New technologies make Christmas decorating affordable

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The Christmas season is upon us, the signs are all around: St. Nick is making appearances in parades and department stores, Christmas carols have been playing since the day after Halloween and houses near and far are ablaze with lights. It is this time of year that some of the most festive homes are using their power meter as a fan. There is, however, a lighting technology available that uses a fraction of the power compared to standard Christmas lights.

LED lighting is nothing new in general, but it is relatively new in the decorating department. LEDs, or Light Emitting Diodes are lights that run on about 10 per cent of the power compared to standard incandescent lights. Now that the technology has been out for a couple of years, the price seems to have come down.

Here are some of the benefits to using LED lights:

Cost – The low electricity consumption and durability benefits far outweigh the higher initial cost of a string of LED lights. Assuming an average of 200 hours per season, a 25-light string of incandescent lights will cost $5.25. A string of LED lights will cost 53 cents for electricity.

Durability – LED Christmas lights have been shown to last up to 50,000 hours. Compare this to about 7,500 hours for an incandescent set. This means no changing bulbs at -30 C, and no unsightly burned out bulbs in your meticulously arranged colour pattern!

Safety – Did you know that 14 people are killed in Christmas tree fires? You can be sure it’s not the candy canes starting these fires; they’re most often linked to faulty lighting. LED lights generate little to no heat and in turn, drastically reduce fire risk. In addition, given their low-wattage, plugging your entire holiday light show into one outlet (yes you, we know you do it) becomes far less dangerous.

Electricity demands are always increasing and winter places higher demands than ever. It’s no secret that reducing your electricity consumption has a ton of benefits, including reducing greenhouse gas emissions and reducing the burden on your pocketbook. So go ahead, spell out your Christmas joy in lights and do it guilt free with LED.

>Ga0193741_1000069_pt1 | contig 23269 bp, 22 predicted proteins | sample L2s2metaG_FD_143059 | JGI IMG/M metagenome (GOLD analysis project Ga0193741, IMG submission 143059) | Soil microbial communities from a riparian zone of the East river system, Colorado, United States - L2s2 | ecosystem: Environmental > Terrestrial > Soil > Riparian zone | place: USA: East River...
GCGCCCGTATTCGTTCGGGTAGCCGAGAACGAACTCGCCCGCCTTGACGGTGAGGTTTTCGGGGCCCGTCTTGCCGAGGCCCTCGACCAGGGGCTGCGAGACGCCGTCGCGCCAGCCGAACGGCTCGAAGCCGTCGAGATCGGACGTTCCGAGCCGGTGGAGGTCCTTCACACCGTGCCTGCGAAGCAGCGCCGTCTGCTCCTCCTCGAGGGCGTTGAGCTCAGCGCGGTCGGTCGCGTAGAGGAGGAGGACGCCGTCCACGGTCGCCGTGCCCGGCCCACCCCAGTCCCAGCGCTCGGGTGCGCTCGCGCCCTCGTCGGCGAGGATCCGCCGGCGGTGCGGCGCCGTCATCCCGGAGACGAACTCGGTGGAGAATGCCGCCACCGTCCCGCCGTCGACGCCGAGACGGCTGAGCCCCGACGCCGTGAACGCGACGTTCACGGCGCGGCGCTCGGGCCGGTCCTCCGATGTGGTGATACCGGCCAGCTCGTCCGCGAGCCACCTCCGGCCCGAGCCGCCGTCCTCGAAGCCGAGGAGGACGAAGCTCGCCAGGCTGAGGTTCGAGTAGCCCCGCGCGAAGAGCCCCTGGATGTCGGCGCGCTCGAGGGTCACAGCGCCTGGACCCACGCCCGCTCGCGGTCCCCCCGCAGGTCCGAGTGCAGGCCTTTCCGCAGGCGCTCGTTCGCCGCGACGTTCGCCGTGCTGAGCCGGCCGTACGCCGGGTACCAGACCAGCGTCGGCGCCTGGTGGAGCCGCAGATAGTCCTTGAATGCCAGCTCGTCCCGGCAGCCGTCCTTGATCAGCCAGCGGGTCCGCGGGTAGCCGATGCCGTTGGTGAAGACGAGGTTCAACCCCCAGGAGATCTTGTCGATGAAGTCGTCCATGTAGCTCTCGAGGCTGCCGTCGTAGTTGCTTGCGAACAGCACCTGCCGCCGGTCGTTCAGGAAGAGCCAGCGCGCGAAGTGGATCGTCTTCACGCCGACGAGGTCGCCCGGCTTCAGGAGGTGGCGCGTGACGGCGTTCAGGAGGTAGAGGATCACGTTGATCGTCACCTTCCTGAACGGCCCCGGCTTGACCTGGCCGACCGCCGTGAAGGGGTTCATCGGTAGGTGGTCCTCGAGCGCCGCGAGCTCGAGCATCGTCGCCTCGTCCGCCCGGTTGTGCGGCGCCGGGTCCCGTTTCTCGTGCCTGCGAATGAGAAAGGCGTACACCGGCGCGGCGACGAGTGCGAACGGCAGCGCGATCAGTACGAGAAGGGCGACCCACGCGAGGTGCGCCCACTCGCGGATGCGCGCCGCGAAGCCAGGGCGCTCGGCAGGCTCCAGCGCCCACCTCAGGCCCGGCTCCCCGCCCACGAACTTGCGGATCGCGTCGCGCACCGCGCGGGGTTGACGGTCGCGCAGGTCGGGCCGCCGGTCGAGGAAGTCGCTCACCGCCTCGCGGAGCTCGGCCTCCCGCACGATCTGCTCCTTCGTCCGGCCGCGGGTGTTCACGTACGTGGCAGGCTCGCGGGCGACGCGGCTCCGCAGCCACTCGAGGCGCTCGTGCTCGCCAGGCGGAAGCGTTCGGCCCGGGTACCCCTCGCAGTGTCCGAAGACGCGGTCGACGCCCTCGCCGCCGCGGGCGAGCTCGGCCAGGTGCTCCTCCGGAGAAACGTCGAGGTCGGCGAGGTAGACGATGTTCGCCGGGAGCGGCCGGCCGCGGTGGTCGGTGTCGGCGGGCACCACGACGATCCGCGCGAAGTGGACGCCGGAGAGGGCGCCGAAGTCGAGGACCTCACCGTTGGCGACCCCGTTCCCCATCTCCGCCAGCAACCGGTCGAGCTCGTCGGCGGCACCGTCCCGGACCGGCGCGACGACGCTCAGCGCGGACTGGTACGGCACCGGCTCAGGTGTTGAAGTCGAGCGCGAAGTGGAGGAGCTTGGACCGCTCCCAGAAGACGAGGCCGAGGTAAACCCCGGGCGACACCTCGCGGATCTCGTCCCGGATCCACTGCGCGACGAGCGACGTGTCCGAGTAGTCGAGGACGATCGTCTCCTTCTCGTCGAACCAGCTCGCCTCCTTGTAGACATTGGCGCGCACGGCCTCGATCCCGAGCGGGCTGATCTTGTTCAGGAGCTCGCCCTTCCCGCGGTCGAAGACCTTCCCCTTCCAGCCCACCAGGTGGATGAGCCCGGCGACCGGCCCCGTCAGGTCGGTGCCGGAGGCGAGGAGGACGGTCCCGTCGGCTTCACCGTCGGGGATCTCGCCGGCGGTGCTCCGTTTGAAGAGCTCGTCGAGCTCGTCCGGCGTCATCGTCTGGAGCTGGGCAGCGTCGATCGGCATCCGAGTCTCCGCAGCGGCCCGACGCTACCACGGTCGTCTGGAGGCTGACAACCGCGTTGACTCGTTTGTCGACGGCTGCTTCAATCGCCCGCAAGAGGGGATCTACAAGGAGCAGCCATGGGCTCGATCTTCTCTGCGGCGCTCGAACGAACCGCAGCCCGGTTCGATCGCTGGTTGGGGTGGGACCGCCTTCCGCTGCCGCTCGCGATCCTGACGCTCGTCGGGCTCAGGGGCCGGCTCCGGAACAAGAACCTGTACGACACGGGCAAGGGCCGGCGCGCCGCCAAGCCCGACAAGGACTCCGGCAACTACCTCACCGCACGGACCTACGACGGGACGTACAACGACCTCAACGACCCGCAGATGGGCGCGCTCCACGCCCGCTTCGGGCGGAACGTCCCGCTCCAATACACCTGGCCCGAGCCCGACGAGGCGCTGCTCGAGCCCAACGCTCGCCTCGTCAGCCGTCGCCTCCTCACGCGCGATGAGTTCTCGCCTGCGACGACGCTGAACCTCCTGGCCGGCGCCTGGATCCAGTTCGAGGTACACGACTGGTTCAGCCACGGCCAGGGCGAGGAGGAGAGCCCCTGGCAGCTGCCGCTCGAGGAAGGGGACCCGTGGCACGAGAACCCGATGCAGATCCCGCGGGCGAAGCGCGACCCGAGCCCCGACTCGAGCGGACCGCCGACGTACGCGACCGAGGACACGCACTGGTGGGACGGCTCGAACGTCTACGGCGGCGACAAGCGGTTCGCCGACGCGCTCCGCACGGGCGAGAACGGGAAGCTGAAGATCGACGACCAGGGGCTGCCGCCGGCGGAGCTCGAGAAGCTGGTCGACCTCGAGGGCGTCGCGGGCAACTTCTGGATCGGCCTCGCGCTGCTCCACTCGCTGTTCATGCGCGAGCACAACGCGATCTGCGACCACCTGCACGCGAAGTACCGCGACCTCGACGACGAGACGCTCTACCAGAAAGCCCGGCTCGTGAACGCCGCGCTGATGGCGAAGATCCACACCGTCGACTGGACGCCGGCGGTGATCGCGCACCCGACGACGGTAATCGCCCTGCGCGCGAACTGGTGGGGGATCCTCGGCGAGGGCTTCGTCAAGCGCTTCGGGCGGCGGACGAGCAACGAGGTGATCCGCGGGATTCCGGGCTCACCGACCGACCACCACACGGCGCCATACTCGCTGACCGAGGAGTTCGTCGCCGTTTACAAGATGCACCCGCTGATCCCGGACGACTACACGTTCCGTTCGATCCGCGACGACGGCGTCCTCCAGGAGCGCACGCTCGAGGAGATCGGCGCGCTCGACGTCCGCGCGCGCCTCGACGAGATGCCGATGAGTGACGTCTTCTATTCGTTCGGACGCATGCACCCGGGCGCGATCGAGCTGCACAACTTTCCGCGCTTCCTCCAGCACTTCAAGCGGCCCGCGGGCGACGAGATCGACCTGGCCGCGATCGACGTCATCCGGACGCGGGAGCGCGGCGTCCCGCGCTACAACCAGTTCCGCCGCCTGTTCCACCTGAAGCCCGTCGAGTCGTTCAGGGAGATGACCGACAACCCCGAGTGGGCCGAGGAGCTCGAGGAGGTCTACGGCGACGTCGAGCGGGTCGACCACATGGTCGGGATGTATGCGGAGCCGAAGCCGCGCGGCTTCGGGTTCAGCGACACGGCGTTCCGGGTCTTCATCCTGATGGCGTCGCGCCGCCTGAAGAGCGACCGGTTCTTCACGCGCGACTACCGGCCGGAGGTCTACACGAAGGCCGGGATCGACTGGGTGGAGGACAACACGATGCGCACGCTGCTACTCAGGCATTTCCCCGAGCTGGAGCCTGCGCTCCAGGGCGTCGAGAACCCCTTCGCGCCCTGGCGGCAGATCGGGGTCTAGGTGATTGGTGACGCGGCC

Here are some other suggestions for cutting your power bill during the Christmas season:

• Consider turning Christmas lights off at bedtime instead of leaving them on all night.

• No Peeking. A lot of heat is wasted by checking the oven while cooking. Avoid this by purchasing a meat thermometer that can be read outside the oven. This will ensure minimal power waste and a tender, juicy turkey too!

• Use a timer to manage your Christmas lights, which prevents them from being accidentally left on.

• Many electronic devices remain on “standby” after they are turned off. Chargers for cellphones, MP3 players, etc. also continue to consume electricity while plugged in. Consider unplugging or using switched plugs (power bars, etc.) for these items when not in use.

• If electronics or appliances are on someone’s wish list, look for those with the Energy Star logo. These products will save energy and help to reduce greenhouse gas emissions.

The North West Alliance Conservation Initiative (NWACI) is a partnership between seven municipalities including, the county of Athabasca, M.D. of Lesser Slave River, Parkland County, Strathcona County, Sturgeon County, County of Thorhild and Westlock County. This partnership also receives funding from the Alberta Environmentally Sustainable Agriculture (AESA) program. The focus of the partnership is to promote and encourage the implementation of practices and techniques that will reduce the impact of agriculture on the environment. For more information or a no-charge on-farm consultation, please contact Mike at 780-939-0602 or Jennifer at 780-939-0618 or www.nwaci.com.

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St. Albert Gazette

The St. Albert Gazette has been the source for news and community information in St. Albert and area since 1961. Today the twice-weekly full-colour tabloid delivers award-winning journalism in print, online and on mobile.